Gunmen attacked a Sufi mosque in Kabul on Saturday evening, killing at least five people and leaving six others wounded, police officials said.
"A group of armed men entered (a Sufi mosque)... and opened fire, killing five people and injuring six others," Kabul police spokesman Hashmat Stanikzai told AFP.
Deputy interior ministry spokesman Najib Danish confirmed the details of the attack, which took place at around 7:00 pm (1430 GMT), and the toll.
Stanikzai said an investigation had been launched to "identify the attackers and the motive behind the attack".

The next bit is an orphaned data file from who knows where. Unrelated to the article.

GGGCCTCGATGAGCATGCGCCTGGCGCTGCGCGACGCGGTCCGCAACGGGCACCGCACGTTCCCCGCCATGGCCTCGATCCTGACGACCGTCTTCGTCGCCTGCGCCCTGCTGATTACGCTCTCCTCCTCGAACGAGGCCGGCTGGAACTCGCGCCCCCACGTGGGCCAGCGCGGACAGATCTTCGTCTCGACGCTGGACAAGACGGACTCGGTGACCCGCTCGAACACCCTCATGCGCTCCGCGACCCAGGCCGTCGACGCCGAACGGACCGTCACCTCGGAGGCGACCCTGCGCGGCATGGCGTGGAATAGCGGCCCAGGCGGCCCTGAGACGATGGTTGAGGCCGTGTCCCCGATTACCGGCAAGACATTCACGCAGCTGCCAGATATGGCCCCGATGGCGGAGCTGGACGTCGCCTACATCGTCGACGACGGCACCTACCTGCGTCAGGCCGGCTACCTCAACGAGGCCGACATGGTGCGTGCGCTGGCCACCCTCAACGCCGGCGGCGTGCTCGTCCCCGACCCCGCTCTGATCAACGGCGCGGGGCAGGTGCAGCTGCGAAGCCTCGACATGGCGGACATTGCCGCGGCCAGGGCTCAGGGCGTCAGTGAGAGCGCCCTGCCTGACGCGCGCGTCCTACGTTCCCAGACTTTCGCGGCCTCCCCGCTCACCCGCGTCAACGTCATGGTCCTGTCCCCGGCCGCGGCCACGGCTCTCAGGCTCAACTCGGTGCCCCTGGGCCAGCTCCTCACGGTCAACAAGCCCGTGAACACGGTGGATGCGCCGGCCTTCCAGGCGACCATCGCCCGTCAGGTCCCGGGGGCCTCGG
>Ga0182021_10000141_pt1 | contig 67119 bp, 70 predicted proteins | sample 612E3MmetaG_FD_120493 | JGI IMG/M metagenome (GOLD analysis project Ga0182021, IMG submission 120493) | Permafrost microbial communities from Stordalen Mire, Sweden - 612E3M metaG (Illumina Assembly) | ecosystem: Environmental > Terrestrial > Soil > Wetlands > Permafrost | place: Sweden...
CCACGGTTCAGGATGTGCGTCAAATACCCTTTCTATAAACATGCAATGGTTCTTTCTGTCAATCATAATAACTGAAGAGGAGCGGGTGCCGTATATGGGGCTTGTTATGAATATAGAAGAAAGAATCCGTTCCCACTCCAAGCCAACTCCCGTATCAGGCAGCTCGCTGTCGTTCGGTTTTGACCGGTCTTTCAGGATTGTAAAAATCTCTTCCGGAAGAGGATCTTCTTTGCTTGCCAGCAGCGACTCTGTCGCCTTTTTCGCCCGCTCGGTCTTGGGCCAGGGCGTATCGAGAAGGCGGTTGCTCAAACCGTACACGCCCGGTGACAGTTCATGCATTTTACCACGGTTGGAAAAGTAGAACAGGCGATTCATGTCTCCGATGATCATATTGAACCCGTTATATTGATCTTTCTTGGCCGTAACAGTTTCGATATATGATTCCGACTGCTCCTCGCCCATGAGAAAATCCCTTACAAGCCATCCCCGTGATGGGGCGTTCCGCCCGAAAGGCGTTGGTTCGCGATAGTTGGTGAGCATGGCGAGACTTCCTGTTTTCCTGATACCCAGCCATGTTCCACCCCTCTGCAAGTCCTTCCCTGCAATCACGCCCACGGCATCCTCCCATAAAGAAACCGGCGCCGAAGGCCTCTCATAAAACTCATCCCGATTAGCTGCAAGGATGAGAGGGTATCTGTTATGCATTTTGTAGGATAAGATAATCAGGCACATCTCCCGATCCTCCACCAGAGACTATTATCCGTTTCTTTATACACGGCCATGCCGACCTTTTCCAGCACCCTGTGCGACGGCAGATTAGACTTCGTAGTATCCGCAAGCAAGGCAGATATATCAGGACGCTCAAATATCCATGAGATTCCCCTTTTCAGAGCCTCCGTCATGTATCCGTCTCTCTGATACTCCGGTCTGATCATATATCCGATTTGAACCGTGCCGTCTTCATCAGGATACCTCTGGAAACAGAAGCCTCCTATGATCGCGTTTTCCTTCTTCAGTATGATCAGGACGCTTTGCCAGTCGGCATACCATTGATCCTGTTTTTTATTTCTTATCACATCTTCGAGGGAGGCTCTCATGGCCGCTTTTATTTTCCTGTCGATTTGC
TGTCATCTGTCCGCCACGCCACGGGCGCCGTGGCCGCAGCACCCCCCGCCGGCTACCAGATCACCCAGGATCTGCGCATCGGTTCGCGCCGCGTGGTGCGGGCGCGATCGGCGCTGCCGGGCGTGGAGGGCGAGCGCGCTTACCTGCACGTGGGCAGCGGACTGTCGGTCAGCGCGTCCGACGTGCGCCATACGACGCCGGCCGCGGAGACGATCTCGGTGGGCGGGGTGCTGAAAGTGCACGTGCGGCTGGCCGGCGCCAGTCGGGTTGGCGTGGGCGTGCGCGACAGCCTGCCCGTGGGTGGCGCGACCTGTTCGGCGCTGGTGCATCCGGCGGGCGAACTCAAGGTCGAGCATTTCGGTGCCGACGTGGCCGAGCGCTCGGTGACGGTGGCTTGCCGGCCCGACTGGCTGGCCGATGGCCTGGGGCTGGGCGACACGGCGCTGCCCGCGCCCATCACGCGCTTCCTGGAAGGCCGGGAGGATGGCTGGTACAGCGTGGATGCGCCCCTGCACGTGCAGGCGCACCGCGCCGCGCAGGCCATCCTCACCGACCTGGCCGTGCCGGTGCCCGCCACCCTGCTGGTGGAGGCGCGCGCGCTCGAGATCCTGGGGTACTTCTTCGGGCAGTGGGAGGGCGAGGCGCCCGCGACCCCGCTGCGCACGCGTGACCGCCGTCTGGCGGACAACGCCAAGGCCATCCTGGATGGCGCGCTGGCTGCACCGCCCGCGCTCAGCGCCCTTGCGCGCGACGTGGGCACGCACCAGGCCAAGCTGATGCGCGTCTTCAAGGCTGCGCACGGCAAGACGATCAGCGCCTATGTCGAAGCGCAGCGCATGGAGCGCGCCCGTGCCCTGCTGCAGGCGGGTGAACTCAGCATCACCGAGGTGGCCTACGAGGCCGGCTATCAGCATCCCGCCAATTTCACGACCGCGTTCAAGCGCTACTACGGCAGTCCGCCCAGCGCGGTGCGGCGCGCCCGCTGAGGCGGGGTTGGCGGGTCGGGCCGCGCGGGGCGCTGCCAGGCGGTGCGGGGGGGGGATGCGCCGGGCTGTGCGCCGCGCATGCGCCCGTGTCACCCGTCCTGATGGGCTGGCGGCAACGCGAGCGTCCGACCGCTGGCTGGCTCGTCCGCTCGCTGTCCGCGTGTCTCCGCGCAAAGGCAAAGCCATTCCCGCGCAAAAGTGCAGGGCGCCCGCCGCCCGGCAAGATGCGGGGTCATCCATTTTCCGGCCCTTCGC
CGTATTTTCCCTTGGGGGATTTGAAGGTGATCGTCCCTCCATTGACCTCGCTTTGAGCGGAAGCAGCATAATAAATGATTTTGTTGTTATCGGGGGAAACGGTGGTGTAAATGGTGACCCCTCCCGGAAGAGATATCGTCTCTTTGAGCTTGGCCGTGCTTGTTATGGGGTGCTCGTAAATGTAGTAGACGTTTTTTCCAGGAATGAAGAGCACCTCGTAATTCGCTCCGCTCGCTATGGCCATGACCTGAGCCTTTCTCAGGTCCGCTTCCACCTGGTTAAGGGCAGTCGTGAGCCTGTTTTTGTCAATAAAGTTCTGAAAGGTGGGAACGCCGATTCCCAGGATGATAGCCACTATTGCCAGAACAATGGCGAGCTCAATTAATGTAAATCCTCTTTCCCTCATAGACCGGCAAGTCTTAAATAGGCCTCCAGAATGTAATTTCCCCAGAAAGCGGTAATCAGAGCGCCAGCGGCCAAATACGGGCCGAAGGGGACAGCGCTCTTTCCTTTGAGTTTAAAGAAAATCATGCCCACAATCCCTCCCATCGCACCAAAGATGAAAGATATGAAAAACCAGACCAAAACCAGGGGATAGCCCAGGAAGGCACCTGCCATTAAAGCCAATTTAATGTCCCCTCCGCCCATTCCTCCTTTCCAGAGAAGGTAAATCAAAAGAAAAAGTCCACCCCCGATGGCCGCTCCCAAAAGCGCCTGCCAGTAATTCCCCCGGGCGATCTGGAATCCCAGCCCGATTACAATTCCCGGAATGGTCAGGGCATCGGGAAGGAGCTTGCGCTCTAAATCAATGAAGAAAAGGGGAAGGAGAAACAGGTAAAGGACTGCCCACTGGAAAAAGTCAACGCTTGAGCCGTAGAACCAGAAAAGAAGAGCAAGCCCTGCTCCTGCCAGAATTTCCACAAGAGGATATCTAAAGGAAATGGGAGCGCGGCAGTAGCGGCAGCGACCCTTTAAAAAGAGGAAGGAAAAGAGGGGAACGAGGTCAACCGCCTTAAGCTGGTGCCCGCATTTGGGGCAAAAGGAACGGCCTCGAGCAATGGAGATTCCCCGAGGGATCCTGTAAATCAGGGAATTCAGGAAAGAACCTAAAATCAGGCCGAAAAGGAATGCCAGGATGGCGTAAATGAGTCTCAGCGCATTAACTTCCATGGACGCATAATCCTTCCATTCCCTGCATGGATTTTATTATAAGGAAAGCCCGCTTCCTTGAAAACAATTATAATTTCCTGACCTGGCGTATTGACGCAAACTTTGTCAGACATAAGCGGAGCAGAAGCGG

The rare attack on Kabul's Sufi minority shattered a relative calm that had descended on the Afghan capital in recent weeks.
Though no group claimed responsibility for the attack in its immediate aftermath, Afghanistan remains plagued by a Taliban insurgency more than 13 years after the militant group was ousted from power.
NATO ended its combat mission in late December, leaving a residual force to carry on a training and support mission to Afghanistan's 350,000 security forces, who now lead the fight against the Taliban.
The election last year of President Ashraf Ghani, who pledged to make peace talks a priority, as well as supportive signals from Pakistan which has long held significant influence with the Taliban, has boosted hopes for possible dialogue.